The Feminist Message of Billie Eilish’s Fashion

Posted on 8 June 2020
By Dana Andersen
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With her staples of oversized basketball shorts, t-shirts long enough to be dresses, and frequently changing hair colours, Billie Eilish is someone that stands out in a crowd. Especially in the Hollywood crowd we usually see in tailored dresses, or tight leggings while they run errands with paparazzi trailing behind.

For everyone, celebrity or otherwise, fashion is the most visible way to express yourself. Aside from visibly often being big, bright, and bold, Eilish also uses her fashion choices to hide her body. By wearing oversized clothing, none of us can say for sure what her body looks like, which she has pointed out as one of the reasons behind her fashion choices in interviews. That hasn’t stopped people from finding the few pictures of her dressed in more form fitting outfits though, even before she turned 18.

But by keeping the general public from having truly seen how she looks, she retains judgement on her body exclusively for herself, and also maintains the possibility of pulling a Hannah Montana, throw a wig and a normal outfit on her and its unlikely anyone would realise if Billie Eilish walked past them on the street.

Outside of keeping her body for herself, the way she chooses to dress also amplifies her voice. Theres no discussion in the tabloids of if she’s lost or gained weight, if she’s proportional enough, or tanned enough, or the million other ways the media chooses to judge the bodies of young women. If someone wants to report on her, it has to be about her music, something she has said, or the actual outfit she’s wearing, with no regard to her body type. Considering how outspoken she is on the things she believes in, such as the Black Lives Matter movement most recently, its definitely for the best that her words truly speak louder than her looks.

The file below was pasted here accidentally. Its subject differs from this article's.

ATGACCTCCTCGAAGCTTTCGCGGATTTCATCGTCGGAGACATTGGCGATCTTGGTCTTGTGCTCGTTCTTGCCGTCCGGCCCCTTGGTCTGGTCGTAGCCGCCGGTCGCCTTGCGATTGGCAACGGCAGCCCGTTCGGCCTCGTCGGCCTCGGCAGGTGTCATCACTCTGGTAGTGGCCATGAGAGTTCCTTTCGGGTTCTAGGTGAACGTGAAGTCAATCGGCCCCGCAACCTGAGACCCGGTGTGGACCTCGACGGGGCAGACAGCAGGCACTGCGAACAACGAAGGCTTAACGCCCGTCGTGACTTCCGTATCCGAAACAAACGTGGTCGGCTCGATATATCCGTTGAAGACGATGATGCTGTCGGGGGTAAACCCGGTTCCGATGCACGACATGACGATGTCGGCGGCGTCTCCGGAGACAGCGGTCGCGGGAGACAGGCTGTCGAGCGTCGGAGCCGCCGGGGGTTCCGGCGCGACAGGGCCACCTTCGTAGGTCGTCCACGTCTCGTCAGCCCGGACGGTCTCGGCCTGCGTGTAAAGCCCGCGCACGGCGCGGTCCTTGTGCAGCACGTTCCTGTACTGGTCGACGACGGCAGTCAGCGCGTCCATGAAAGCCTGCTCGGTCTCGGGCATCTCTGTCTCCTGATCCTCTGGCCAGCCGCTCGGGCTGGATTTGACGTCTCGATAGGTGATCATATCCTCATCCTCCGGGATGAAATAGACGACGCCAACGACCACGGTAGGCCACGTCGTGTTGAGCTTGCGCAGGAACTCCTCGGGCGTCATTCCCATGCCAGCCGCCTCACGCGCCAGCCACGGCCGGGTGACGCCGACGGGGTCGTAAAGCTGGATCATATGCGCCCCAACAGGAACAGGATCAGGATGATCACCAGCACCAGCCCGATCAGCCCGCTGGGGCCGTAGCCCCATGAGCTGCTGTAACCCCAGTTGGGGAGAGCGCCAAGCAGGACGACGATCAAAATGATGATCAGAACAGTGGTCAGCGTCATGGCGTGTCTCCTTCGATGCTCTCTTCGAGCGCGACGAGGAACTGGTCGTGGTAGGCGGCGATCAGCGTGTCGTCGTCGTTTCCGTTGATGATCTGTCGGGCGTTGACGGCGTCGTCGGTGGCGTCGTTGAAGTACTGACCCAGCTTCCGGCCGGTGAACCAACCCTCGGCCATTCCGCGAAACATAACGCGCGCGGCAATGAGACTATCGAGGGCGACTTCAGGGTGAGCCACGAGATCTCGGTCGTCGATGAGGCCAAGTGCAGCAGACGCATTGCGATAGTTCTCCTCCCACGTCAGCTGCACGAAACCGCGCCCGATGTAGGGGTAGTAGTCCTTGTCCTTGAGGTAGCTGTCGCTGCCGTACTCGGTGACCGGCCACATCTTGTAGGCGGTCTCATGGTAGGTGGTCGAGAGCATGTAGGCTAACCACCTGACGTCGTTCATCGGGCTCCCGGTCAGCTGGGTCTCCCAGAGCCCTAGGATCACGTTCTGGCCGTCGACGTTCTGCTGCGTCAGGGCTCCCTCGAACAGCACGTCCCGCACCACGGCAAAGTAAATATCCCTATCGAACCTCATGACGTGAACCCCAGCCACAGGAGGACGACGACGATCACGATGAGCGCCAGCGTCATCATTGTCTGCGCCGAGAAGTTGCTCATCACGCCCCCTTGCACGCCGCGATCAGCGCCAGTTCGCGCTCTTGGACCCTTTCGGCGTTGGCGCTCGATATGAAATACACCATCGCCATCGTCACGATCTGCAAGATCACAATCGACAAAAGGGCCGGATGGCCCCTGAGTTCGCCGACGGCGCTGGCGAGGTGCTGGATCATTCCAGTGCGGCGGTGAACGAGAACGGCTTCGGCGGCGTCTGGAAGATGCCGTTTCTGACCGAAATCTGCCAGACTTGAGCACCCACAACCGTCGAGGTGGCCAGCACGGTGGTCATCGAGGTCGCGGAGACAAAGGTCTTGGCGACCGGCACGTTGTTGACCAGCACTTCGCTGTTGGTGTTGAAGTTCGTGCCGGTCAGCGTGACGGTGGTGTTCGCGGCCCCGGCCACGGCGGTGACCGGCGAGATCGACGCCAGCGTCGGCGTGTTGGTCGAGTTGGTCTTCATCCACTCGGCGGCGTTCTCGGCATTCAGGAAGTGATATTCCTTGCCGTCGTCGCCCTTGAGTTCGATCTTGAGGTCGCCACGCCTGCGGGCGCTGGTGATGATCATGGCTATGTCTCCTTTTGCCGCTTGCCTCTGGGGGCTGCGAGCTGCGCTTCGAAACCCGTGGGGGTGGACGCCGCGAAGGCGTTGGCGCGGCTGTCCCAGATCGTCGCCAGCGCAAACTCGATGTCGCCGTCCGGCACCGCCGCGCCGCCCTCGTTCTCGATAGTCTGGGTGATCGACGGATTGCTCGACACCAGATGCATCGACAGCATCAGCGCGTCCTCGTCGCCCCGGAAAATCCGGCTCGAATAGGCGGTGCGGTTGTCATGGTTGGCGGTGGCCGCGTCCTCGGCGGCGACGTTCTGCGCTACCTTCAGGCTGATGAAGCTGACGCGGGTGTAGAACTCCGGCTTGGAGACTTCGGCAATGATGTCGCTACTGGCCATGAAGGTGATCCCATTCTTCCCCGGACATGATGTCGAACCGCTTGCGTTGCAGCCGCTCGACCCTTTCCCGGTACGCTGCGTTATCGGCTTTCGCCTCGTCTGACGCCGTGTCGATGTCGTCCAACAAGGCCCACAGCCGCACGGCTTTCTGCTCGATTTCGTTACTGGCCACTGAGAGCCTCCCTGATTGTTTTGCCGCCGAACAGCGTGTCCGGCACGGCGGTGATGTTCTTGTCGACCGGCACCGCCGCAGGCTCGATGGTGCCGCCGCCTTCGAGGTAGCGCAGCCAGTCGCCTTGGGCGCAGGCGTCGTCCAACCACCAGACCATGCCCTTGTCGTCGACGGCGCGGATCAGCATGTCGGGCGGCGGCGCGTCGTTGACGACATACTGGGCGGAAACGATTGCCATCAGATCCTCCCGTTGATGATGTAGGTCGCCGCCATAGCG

By dressing in the way she does, Billie has bought about a trend of women feeling more comfortable, and more able, to dress in ways that don’t ‘flatter their body type’ or ‘show off the assets’, and wearing more typically masculine clothes like long shorts. Her designer brands, and expensive jewellery, may not be obtainable to the general person, but her message of dressing for yourself certainly is.

Perhaps most importantly, the message of dressing for yourself doesn’t mean dressing like Eilish, and she’s made that clear on social media more than once. Theres no judgement or disrespect aimed at those that do wear more formfitting, or typically ‘sexy’, clothing, its just assumed that they’re dressing for themselves in that way, and thats an equally good thing.